Aetna: Former medical director misrepresented our denial process

Aetna says comments a former medical director made under oath, which implied he never reviewed patients' medical records when deciding claim approvals or denials, are "a gross misrepresentation of how the process actually works."

The insurer's response comes days after CNN reported Jay Iinuma, MD, who served as medical director for Aetna for Southern California from March 2012 through February 2015, said in a 2016 deposition he followed Aetna's training by relying on recommendations from nurses when deciding whether to approve or deny care.

Dr. Iinuma's deposition occurred as part of a lawsuit filed by a 23-year-old college student, Gillen Washington. Mr. Washington, who suffers from a rare immune disorder, sued Aetna for breach of contract and bad faith after Aetna refused to cover an infusion of intravenous immunoglobulin when he was 19. He claims Aetna's "reckless withholding of benefits almost killed him," according to CNN.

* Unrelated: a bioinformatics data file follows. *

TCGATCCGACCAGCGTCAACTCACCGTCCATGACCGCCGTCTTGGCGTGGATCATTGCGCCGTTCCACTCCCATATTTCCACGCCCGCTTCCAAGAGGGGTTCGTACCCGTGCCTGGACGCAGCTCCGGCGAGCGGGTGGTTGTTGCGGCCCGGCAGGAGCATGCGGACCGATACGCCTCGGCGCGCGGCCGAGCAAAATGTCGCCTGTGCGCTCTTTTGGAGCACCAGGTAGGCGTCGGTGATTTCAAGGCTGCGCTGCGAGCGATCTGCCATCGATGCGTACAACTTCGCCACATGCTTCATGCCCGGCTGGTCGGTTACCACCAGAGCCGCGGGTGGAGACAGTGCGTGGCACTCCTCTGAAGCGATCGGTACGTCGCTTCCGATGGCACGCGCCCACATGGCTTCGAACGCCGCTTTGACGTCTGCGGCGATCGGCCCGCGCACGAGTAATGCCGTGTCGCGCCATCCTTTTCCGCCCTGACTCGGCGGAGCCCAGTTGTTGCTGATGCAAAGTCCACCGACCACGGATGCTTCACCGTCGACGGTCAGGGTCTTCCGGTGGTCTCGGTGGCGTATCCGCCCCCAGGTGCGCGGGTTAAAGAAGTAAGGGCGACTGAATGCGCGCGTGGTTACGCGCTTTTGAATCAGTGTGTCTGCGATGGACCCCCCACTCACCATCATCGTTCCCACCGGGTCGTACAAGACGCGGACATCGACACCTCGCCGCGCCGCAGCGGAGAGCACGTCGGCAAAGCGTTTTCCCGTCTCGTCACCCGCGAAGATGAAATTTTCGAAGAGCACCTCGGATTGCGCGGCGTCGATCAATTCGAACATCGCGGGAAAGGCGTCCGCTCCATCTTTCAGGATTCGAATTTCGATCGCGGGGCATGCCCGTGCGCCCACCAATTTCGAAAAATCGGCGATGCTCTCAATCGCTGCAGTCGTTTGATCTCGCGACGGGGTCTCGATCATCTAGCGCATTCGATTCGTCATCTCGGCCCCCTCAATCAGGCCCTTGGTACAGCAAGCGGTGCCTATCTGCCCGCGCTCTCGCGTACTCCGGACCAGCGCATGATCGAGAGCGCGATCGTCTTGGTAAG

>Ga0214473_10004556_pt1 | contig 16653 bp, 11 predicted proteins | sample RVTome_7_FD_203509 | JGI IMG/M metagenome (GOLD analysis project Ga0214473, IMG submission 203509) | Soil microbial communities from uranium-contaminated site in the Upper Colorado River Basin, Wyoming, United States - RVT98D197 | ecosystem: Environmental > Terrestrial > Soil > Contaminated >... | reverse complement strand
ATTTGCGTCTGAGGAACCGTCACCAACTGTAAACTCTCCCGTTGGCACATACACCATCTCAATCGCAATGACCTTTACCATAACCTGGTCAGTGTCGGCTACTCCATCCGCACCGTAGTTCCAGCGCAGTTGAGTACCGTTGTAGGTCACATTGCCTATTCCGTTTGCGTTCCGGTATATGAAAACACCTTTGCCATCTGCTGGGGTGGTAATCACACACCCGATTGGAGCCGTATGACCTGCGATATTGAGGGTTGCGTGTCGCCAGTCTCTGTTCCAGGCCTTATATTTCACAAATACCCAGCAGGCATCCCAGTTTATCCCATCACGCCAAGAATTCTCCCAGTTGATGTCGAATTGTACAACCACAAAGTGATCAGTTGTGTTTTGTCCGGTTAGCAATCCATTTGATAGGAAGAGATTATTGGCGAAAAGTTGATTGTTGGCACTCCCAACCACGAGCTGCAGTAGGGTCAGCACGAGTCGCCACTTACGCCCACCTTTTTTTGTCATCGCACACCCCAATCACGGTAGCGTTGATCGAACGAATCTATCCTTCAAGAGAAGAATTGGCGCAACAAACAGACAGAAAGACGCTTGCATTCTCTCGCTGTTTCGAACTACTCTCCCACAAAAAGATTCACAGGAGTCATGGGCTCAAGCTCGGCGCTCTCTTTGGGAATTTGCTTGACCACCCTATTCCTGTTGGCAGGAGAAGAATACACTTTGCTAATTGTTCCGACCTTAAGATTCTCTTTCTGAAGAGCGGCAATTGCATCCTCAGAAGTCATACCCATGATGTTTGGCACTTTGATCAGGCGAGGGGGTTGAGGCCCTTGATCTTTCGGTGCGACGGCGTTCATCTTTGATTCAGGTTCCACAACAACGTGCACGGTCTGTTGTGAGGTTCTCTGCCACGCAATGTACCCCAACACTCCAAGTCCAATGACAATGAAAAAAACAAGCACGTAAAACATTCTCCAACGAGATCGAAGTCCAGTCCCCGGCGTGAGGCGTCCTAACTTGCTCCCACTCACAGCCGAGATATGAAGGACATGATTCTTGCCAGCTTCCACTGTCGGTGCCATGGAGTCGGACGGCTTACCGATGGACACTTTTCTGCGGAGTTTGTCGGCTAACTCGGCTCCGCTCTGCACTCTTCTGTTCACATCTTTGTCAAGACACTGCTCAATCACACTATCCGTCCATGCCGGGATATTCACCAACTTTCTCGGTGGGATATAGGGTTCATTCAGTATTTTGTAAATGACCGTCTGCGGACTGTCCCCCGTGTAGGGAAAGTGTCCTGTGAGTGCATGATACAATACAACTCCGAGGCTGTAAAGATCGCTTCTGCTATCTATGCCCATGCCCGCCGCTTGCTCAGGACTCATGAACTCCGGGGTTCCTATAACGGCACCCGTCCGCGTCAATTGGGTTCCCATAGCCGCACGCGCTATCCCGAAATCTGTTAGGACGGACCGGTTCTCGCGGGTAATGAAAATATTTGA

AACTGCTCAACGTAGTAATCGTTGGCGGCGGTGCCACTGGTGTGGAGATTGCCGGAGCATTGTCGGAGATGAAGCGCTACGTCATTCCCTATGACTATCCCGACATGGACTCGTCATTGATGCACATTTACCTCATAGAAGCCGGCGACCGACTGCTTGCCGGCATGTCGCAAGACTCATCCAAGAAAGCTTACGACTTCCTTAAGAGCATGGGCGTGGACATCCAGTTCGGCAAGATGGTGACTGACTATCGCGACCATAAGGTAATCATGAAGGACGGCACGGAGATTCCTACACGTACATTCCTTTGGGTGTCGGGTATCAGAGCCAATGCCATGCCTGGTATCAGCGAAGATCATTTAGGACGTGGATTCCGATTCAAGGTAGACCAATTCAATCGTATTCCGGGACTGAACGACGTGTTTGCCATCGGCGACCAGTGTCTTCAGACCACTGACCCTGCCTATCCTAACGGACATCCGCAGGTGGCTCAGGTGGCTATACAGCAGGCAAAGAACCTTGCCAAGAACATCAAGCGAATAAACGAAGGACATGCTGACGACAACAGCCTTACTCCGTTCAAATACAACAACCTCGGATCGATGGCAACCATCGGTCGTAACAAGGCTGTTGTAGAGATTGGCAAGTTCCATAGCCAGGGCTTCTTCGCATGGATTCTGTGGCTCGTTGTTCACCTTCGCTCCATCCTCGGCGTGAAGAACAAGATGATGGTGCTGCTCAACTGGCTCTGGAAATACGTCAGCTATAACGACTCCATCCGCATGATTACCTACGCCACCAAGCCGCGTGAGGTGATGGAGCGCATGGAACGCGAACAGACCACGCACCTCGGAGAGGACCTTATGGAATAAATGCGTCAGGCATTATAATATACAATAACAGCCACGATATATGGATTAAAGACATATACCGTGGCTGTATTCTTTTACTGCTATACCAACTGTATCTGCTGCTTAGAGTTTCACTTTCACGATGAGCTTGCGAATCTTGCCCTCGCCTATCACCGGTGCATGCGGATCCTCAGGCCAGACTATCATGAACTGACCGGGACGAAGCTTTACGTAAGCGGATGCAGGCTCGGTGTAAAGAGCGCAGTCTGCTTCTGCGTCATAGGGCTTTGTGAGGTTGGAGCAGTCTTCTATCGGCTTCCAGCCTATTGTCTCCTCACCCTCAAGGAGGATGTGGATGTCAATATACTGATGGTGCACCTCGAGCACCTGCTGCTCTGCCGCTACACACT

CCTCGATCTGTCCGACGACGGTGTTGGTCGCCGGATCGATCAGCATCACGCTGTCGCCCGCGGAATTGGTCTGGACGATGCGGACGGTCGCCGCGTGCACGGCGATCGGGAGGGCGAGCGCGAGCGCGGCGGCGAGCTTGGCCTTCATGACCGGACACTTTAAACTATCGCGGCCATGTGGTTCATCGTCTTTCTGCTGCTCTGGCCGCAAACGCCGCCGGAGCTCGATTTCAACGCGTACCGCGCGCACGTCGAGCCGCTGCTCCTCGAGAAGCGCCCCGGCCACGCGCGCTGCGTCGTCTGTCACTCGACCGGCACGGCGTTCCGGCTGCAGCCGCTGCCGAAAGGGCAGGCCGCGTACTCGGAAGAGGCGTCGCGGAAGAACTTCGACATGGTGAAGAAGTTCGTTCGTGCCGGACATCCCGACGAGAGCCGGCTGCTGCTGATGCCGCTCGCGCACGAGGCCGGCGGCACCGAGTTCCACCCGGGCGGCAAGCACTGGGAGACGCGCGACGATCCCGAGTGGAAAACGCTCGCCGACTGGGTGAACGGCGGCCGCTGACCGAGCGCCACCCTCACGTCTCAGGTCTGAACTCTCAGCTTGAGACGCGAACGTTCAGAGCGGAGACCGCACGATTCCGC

Aetna says "Dr. Iinuma's deposition was taken out of context to create media and courtroom leverage" days before the trial was set to begin. Aetna added it "has paid for each and every treatment the individual suing Aetna has received since he first submitted a claim under his health plan in 2014. He remains an Aetna member today, and we continue to pay for his treatments. The only interruption in his treatment was the result of the individual defying his doctor's orders and refusing to provide necessary bloodwork. That is made clear in the CNN story."

California's insurance commissioner is investigating the insurer following the deposition. Colorado insurance officials are questioning the claims.

Ayla Ellison contributed to this article.

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